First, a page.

What Real Estate Agents Should Know About Modification Section 9.8

In addition to grandma, a grandmother’s apartment can contain some serious dangers to a new owner and anyone involved in the sale of such a unit. It’s one more thing for real estate professionals to worry about, because the consequences of an apartment being declared illegal or closed can be disastrous for the buyer, who may seek compensation from real estate agents, home inspectors, or anyone. it has not issued all the appropriate warnings.

Any detached unit with its own cooking, eating, sleeping and toilet facilities in a townhouse or townhouse or townhouse is classified as an “accessory dwelling unit”. It does not matter if it is a basement apartment to rent or a unit to accommodate a family member or a babysitter.

For the past two decades in Ontario, it has been a roller coaster ride for homeowners and the real estate community. In 1994, the New Democracy government changed the law so that municipalities could no longer ban basement apartments. In May 2001, the Conservative government reversed the rules and most cities use zoning controls to block illegal new accessory homes.

Strict fire regulations are in effect, and any existing apartment that was occupied in November 1995 is allowed, provided they meet the requirements of the Ontario Fire Code amendment to Section 9.8.

There’s also a new registration system, so officials can monitor compliance, and some existing penalties are severe enough to be taken seriously (fines of $ 25,000 or more, or even a year on the slammer!)

Before closing deals involving apartments in the basement or duplex, triplex or any other multiple dwellings, real estate agents should ensure that buyers have obtained written confirmation as to whether the apartments are registered or not, and that they have been inspected and They have been determined to comply with the Fire Code.

Real estate agents can face angry and disappointed buyers because under the new rules, an illegal or non-compliant apartment is easy to spot and easy to close, and it can be costly for the new owner to renovate and keep it running.

Certification of a granny floor in Ontario requires inspections by the local Fire Department and the Electrical Safety Authority and possibly another by a local Ontario Building Code Official. In most cases, at least some renovations or repairs are required. Even if renovations are not needed to comply with the fire code, the fees alone can be a few hundred dollars.

Some areas of Ontario Fire Code Retrofit Section 9.8 can be difficult to address, especially if the apartment was added as an afterthought in a typical home. For example, ceiling tiles and wood paneling in a basement apartment may be combustible and not meet current requirements. These items may need to be removed or covered, and homeowners are sometimes ordered to install a sprinkler system.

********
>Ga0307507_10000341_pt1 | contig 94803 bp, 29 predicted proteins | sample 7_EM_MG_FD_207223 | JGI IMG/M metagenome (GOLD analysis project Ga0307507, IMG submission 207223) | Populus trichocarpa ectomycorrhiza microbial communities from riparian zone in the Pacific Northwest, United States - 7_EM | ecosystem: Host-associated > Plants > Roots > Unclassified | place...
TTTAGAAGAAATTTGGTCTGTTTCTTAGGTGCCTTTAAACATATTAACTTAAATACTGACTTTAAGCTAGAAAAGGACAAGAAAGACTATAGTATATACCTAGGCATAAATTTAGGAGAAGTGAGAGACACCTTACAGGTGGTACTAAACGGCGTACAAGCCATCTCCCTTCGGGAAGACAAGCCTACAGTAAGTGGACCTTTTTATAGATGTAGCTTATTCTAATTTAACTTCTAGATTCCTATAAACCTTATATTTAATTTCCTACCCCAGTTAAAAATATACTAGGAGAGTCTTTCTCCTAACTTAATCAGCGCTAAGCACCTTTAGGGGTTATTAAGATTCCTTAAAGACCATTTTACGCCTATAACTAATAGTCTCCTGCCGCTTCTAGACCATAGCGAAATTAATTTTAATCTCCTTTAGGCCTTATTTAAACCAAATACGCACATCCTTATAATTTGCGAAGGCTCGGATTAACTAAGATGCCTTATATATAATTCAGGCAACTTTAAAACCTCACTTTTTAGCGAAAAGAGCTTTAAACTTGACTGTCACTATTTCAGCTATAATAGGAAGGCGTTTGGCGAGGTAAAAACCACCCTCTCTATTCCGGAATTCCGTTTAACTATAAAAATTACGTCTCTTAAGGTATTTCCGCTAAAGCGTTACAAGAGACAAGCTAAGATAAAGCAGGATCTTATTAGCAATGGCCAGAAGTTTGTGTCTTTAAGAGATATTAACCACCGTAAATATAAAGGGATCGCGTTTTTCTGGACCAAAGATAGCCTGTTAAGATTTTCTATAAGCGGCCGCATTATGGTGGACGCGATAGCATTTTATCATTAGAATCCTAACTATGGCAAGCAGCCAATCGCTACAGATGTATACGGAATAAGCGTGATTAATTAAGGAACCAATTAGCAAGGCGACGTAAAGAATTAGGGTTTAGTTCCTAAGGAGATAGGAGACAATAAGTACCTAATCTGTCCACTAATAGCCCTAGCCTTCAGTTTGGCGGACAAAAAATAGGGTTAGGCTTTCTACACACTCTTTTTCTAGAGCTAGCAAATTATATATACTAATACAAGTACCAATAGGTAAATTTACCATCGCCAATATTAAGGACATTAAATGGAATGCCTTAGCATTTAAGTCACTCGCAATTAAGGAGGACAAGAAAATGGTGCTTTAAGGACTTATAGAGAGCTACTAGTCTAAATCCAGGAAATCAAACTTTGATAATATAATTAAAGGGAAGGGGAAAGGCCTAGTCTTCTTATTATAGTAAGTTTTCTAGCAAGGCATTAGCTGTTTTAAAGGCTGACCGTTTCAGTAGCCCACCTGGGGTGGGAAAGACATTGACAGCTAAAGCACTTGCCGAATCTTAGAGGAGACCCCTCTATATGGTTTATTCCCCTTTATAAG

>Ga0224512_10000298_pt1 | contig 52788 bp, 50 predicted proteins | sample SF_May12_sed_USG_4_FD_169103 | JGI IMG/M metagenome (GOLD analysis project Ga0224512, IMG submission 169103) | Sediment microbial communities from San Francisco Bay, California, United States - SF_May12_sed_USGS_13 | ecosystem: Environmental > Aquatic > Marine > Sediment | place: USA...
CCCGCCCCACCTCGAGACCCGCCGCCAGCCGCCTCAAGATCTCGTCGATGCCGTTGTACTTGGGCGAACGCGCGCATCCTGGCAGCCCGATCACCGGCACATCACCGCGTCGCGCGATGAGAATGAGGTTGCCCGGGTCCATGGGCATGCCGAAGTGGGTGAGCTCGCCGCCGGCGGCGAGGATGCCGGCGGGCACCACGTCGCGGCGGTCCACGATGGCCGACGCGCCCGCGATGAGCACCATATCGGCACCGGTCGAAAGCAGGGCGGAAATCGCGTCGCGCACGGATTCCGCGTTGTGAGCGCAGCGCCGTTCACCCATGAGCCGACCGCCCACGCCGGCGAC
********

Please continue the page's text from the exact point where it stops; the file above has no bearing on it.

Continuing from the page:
A professional home inspection cannot certify a self-contained apartment, but a skilled inspector can identify the magnitude of renovations required to comply with the new regulations. It can also be used to alert the prospective buyer that the unit carries additional liability and additional obligation.

As for the steps a real estate agent should take if the home includes a grandmother’s apartment, notifying the prospective buyer that it may be subject to regulation is definitely at the top of the list. In Ontario, that would seem absolutely necessary to avoid a nondisclosure charge. In other jurisdictions, it might be prudent to do so, but it is better to err on the side of providing more information than less.

The fines and other legal consequences of not complying with the law are only the most obvious problems faced by the owner of a unit that is not certified. It is also obvious to have evicted the tenant. But keep in mind that insurance coverage or insurance claims can be denied, mortgages can be denied or voided, and an injured tenant may have grounds for a civil lawsuit.

Not all jurisdictions are as tough as Ontario … yet. But a real estate agent can meet his professional obligations and avoid becoming entangled in a lawsuit just by issuing a warning. And it’s worth doing, whether your customer is the seller or the buyer.

A self-contained apartment can add real value to a home, especially if the buyer wants to have a family member close by, but not too close, or if the buyer requires rental income to offset the mortgage payments. In fact, it is the reason why some people buy such a property.

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